I made a comment to a friend the other day about time sinks, so I thought I'd document a few of my favorite here, in case anybody is interested. Please comment if you have your own recommendations!
The SCP Foundation. Secure, Contain, Protect. The world is not what it seems, and the SCP Foundation is there to help keep things sane. Well, sane-er. Sane-ish. This isn't a web comic, but a shared mythology site where many authors contribute to help describe the SCP Foundations and other world-spanning organizations dealing with the paranormal, the occult, the extraterrestrial, and the Just Plain Weird.
TV Tropes. The all-devouring pop-culture Wiki. Enough said.
/r/nosleep. Just found this a few weeks ago. A Reddit forum for posting original horror stories. Read "Search and Rescue" and "Room 733", definitely. The quality of the stories can be all over the map, but there's some good ones in there.
Narbonic. If you haven't burned several hours reading this yet, go ahead and start from the beginning. The adventures of a middle-aged mad scientist and her favorite henchmen/experimental subjects. The artwork was never bad; a little rough in the earlier strips, but it improves dramatically as time goes by. The storyline starts off nicely, mutates into awesome and then kicks it up a notch or eleven into uncharted territories of incredible.
Skin Horse. Essentially a follow on to Narbonic, with a few crossover characters. If you find the idea of a secret government agency dedicated to providing social services to the creations of mad scientists intriguing, this is the webcomic you've been waiting for.
Schlock Mercenary. A very, very long, very large scale SF webcomic. The artwork starts off very rough, but improves dramatically over the life of the strip, and the story lines and characters are amazing. Author John Ringo has done a series of books ("Live Free or Die", "Troy Rising", "The Hot Gate") set in the early days of Humanity in the Schlock-verse.
Digger. Dead gods and wombats. Won the Hugo Award for Best Graphic Story back in 2012. It's a truly delightful story, and one that I've re-read more than a couple of times, finding something new in each pass.
Order of the Stick. OotS started off as a Dungeons & Dragons funny comic, and... as they say, Things Happened. Rich Burlew is a fantastic artist with a very distinctive style, a great storyteller, and man... the *story* that grows out of those first few gag strips? Amazing.
Sluggy Freelance. One of the Ancient Elders of the webcomic world, the strip alternates between silly, serious, trivial and terrifying. Plus, it has a murderous, sociopathic, talking lop-eared rabbit. What more could you ask for?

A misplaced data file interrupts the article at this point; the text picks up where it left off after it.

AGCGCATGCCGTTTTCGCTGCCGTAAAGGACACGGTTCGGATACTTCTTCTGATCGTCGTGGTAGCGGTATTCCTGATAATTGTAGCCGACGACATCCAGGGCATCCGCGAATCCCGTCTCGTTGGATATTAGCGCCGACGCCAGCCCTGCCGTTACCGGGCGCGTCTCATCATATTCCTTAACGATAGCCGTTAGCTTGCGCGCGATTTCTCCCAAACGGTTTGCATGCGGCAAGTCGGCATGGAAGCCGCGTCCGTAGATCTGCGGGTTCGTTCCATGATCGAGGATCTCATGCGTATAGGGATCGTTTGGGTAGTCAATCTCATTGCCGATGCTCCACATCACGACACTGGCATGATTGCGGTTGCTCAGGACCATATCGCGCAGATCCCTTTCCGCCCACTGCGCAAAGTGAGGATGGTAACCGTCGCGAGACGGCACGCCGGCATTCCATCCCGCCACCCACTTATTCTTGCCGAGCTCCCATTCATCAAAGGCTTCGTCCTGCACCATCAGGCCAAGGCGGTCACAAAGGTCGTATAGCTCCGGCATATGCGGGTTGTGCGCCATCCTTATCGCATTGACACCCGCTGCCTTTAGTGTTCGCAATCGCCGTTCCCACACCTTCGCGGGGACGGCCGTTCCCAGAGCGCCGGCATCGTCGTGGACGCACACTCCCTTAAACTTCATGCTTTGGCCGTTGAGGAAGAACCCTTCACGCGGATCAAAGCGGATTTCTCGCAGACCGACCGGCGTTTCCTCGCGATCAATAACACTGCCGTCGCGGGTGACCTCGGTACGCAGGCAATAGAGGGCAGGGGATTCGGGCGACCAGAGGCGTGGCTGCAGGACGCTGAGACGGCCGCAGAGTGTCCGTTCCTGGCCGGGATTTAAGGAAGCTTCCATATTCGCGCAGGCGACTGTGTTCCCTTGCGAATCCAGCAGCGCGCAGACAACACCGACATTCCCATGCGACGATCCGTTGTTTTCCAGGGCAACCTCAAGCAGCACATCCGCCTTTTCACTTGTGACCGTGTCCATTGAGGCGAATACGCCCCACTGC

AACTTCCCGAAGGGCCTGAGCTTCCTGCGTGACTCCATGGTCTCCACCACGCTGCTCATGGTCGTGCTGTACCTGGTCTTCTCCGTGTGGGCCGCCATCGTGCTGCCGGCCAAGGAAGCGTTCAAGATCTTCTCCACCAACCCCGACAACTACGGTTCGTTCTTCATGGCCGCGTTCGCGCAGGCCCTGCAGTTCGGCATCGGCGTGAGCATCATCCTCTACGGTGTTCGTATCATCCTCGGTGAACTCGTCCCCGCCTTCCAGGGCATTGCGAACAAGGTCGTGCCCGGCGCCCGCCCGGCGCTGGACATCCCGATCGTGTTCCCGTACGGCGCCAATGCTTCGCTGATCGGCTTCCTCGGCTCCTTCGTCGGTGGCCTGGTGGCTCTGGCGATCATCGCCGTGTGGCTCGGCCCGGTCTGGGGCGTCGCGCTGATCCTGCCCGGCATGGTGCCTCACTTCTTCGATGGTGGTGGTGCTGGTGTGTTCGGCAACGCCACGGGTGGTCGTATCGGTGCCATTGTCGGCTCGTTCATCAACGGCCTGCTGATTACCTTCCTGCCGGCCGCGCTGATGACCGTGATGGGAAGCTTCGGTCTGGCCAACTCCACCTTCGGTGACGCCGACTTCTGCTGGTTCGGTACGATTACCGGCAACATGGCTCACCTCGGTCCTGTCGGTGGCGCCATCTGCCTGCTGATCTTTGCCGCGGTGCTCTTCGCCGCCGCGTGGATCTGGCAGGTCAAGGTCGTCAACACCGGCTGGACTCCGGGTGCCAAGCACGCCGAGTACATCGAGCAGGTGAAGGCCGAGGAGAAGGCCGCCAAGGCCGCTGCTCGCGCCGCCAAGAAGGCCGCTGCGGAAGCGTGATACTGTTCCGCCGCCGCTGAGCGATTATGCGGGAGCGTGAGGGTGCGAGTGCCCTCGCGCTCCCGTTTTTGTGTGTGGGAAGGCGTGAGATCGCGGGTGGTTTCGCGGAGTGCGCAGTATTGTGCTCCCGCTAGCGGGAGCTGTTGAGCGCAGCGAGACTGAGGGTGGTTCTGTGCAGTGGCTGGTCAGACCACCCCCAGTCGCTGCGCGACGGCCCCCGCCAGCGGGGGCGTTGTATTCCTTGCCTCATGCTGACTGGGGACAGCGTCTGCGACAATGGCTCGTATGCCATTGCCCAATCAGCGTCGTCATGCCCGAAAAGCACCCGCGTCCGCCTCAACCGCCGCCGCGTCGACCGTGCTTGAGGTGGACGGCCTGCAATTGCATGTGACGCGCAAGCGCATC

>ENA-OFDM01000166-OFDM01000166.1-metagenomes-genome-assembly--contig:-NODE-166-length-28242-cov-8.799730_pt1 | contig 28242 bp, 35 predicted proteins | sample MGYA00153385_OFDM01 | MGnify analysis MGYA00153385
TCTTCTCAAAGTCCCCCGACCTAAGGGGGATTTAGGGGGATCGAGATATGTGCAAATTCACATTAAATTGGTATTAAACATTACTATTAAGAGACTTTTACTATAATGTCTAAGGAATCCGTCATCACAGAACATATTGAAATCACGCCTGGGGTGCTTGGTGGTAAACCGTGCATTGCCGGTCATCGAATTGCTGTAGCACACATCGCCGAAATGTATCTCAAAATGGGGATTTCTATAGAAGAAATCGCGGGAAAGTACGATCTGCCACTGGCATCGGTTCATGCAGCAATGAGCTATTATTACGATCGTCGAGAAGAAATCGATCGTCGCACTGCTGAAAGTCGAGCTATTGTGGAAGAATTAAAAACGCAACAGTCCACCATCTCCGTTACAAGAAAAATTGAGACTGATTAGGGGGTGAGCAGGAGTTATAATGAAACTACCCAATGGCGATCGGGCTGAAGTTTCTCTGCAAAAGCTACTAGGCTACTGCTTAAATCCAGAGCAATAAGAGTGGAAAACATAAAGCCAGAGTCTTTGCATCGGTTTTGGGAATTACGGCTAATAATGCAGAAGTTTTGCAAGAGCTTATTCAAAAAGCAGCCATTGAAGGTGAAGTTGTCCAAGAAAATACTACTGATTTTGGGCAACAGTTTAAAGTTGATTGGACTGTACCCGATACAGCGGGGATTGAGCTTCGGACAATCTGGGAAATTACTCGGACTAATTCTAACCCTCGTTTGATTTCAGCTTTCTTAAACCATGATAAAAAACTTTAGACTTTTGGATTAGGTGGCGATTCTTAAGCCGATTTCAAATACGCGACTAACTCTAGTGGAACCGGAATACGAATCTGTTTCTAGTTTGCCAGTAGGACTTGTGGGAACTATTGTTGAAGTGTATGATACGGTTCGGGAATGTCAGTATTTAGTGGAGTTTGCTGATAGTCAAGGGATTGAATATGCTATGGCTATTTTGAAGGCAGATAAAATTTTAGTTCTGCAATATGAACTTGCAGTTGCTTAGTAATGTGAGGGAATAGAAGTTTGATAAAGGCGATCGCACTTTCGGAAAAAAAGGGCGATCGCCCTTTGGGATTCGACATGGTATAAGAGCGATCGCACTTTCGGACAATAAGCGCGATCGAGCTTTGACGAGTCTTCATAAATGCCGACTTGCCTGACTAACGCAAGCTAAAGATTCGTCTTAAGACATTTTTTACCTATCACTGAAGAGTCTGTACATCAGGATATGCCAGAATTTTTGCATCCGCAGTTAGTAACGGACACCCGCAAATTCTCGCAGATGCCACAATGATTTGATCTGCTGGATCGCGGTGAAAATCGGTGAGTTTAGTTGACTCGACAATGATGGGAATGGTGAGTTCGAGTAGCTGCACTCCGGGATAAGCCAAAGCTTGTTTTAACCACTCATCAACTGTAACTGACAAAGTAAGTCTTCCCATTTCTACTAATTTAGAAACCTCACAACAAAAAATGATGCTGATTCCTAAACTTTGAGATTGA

Freefall. A SF webcomic. With DOGGY! Oh, and a morally-challenged space quid, about a bazillion robots, a veterinarian, and a story arc that is really, really quite impressive.
A Redtail's Dream. A incredible, very visually impressive story based on Finnish folklore by Minna Sundberg.
Stand Still, Stay Silent. Minna Sundberg's new story, about a world-ending virus and what comes after: zombies, trolls, giants and things that go bump in the night... sometimes, very, very forcefully.
Basic Instructions. You're living your life - do you want to know how to live it *well*? They you probably don't want to follow Scott Meyer's advice, unless you want your life to be more... interesting than it is now. Eh. You know what? Forget that. Take everything he says as a lesson in life. You might have some problems, but the rest of us will be amused.
Broodhollow. A sweet yet creepy webcomic by Kris Straub. The artwork is wonderful. Still in progress, and just returning from a hiatus.
Experience Boost. Not a WoW comic. Nope, nope. This is all about... World of Quests! Yeah! Totally different! Except in all the ways that make you laugh.
Girl Genius. by Kaja and Phil Foglio. Yes, FOGLIO. Go. Read. Mad science means never having to say your sorry (though it probably is polite, dear.)
Goblins. What happens when a group of goblins, guarding a poorly secured treasure chest, decide that THEY can be adventurers, too! Starts off kind of rough around the edges, and without much of a plot, but really grows from there, and ends up going into some dark places (and planting lanterns there, in a very satisfying way). Updates are not all that regular, but the wait is worth it.
Full Frontal Nerdity. A comic about gaming and gamers that really is really about... well, gaming and gamers. But, like, done really, really well. By Aaron Williams. who also does Nodwick, which is just as good, if not better.
Nodwick. Every party of loot-crazy adventurers needs a henchman, right? Well, that guy's Nodwick.
Use Sword on Monster. From the creator of Nodwick and Full Frontal Nerdity. What happens when universes collide? Well... heroes. Just not the heroes that you'd necessarily want.
The Whiteboard. Alaskan paintball, things in the fridge, romance, particle accelerators, and generalize silliness. Definitely worth a mention as Doc, the main character, has appeared as a cameo in more than a couple of other comics on this list... so if other web cartoonists think it's cool enough to read, you should read it, too. Obviously.
JL8. Ever wonder what the Justice League would have looked like in middle school? Wonder no more!
The Mansion of E. The artwork isn't as much bad as it is minimalistic; but the storyline and the world are... wow. Creative just isn't a big enough word to describe it.
Wondermark. An Illustrated Jocularity.
XKCD. You're probably already reading this, even if you're not. At least, that's what multiverse theory suggests. You should start reading it so you end up in one of the good universes.
Xylobone Tomes. A lich, a plant girl, and... well, strangeness is afoot. Lovely black & white artwork, and what seems to be an intriguing story so far.